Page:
3. The respondent-first petitioner gave her own statement while the husband examined himself and produced one witness. The learned Magistrate considered this evidence and held that the divorce claimed by the husband was not proved, In the alternative, the learned Magistrate considered that even if Mehrunnisa was a divorced wife, she was entitled to claim maintenance under Section 125 of the Code. Thereafter the learned Magistrate considered the question as to the means of the husband and awarded Rs. 60/- per mensem as maintenance to Mehrunnisa. As regards her son, however, the finding was that he is major and as such could not claim any maintenance. The petitioner-respondent has a grievance against that order and as such he has filed the present revision.

4. It is contended in the foremost by the learned Counsel (hat Section 125 of the Code could not obviate the inhibition for maintenance provided for in the personal law applicable to Mehrunnisa. He asserted that, admittedly, according to personal law applicable to Mehrunnisa, being a divorced wife she could not claim maintenance beyond the period of 'iddat'. That being the position, the learned Counsel contended that Section 125 of the Code did not create a right in favour of the wife as obviously she was not entitled to maintenance duie to divorce which came into effect 20 years ago in 1954.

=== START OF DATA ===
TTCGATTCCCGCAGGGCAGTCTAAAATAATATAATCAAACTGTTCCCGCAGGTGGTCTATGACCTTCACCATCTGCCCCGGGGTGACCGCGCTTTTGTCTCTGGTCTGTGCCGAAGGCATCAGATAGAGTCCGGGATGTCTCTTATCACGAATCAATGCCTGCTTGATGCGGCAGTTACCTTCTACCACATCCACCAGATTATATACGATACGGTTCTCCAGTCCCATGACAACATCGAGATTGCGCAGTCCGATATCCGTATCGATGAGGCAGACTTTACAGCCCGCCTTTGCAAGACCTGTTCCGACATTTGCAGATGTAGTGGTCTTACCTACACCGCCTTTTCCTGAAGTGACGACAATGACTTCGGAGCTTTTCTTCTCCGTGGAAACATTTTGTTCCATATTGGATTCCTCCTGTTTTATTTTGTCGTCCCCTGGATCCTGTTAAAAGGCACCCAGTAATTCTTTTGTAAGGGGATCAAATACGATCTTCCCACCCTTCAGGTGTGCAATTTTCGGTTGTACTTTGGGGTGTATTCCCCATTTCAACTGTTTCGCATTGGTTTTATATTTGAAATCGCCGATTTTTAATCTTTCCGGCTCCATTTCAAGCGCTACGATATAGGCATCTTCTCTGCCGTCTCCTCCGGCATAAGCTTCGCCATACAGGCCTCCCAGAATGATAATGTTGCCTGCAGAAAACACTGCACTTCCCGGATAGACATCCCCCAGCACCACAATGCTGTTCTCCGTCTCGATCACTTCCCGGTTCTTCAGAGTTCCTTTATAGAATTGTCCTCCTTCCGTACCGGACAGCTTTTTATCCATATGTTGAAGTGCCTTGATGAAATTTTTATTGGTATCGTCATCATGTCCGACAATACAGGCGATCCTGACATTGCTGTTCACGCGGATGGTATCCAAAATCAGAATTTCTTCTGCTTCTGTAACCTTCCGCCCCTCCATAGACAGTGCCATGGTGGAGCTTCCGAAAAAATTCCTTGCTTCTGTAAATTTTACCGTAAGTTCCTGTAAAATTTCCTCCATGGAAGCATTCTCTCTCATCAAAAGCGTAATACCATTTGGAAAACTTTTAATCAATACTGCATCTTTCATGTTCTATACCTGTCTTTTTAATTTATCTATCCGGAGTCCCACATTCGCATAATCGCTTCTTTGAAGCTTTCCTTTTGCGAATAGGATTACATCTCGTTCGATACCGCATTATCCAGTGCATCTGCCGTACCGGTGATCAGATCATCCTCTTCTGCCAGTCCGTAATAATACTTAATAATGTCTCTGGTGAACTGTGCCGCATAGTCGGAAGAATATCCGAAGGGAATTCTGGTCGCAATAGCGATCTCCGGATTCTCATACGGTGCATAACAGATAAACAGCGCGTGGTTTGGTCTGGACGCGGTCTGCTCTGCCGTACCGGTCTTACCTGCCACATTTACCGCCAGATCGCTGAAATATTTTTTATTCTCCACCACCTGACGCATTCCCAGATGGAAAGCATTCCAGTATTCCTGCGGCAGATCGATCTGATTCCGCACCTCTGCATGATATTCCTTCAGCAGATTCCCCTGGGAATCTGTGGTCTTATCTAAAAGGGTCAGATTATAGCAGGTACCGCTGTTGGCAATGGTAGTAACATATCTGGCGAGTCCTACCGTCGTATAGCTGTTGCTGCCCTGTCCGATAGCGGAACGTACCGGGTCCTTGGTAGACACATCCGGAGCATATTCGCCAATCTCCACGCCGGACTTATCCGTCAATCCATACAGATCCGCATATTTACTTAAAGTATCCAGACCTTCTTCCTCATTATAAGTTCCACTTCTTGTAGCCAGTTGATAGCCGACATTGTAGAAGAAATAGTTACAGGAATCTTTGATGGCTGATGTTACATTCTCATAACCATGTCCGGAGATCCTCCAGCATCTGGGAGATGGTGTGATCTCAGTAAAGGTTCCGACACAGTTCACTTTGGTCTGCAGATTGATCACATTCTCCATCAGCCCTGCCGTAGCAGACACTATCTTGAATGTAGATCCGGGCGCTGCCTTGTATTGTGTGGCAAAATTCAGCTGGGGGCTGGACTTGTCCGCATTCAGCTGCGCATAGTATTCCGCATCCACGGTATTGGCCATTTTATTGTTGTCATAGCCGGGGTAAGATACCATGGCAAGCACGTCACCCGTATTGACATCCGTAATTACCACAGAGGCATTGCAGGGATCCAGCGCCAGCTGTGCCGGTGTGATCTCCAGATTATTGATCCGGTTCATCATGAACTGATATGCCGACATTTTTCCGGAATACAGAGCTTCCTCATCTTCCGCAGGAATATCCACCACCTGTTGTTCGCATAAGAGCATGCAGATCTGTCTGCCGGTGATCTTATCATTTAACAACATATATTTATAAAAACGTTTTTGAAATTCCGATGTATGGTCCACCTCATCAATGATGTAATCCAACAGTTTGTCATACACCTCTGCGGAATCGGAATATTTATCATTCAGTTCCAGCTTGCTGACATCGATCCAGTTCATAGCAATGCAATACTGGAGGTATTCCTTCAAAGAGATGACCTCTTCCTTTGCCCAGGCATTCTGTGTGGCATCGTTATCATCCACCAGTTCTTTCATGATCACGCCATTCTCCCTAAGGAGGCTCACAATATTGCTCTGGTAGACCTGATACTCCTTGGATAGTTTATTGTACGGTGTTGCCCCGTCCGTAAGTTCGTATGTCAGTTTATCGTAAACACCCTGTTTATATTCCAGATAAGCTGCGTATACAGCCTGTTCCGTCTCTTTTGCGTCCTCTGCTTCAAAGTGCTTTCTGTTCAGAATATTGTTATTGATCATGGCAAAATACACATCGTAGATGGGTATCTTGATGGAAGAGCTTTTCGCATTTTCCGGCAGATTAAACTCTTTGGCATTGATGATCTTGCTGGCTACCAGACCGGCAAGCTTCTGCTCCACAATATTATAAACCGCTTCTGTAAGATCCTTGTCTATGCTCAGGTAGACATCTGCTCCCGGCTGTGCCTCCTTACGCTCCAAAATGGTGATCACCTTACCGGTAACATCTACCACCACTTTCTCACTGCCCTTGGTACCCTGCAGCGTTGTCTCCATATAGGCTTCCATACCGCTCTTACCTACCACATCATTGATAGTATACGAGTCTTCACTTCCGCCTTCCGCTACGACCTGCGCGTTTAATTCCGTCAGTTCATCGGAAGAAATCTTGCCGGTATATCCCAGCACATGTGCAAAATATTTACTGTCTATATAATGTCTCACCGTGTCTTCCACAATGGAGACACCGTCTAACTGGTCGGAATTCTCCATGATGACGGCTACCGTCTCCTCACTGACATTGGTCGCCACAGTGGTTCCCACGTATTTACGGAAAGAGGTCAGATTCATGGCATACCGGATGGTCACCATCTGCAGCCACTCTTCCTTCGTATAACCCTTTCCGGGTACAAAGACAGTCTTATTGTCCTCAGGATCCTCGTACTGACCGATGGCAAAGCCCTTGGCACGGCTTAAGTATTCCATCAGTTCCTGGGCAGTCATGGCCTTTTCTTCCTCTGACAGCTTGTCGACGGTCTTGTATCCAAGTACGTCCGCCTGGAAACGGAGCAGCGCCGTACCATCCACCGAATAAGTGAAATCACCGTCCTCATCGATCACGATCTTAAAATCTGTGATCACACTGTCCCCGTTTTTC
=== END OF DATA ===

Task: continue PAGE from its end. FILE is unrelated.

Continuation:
5. In my opinion, it may not be a correct proposition to state that Section 125 of the Code does not create the right to claim maintenance. It may be stated that the Code of Criminal Procedure essentially deals with the law of procedure in criminal cases. But, its Section 125 specifically deals with the order for maintenance of wife, children and parents, Upon proof of' neglect or refusal to maintain a wife, child or parent, an application can be filed before the Magistrate of the First Class to award such amount of maintenance as he thinks fit which could of course not exceed Rs. 500/-. When the law provided for the maintenances, it also provided for the category of persons entitled to maintenance. In that category, wife was included. The explanation appended to Section 125 of the Code defines, the wife as including the woman who has been divorced by or has obtained a divorce from her husband and has not remarried. The expression 'who has been divorced by or has obtained a divorce' grammatically means the wife who is divorced in the past before Section 125 of the Code came into force or who has obtained a divorce subsequent to the coming into force of that section. Thus, under the plain language of the definition, divorce at a stage prior to the coming into force of the section was included. The learned Counsel for the respondent-petitioner thus contended that upon the very language used in the section, the wife who is already divorced before the amended section came into force, became entitled to claim maintenance. To me, the argument appears to be of some force. In case it was thought that only such a wife is to be included in the definition who shall hereinafter obtain a divorce, the Legislature would have confined itself to the latter part of the language, namely, 'has obtained a divorce'. The expression 'who has been divorced by' along with the other expression 'has obtained a divorce from' clearly means that both the contingencies were contemplated, the wife having been given a divorce before the commencement of Section 125 of the Code as well as the wife who has obtained a divorce after such commencement.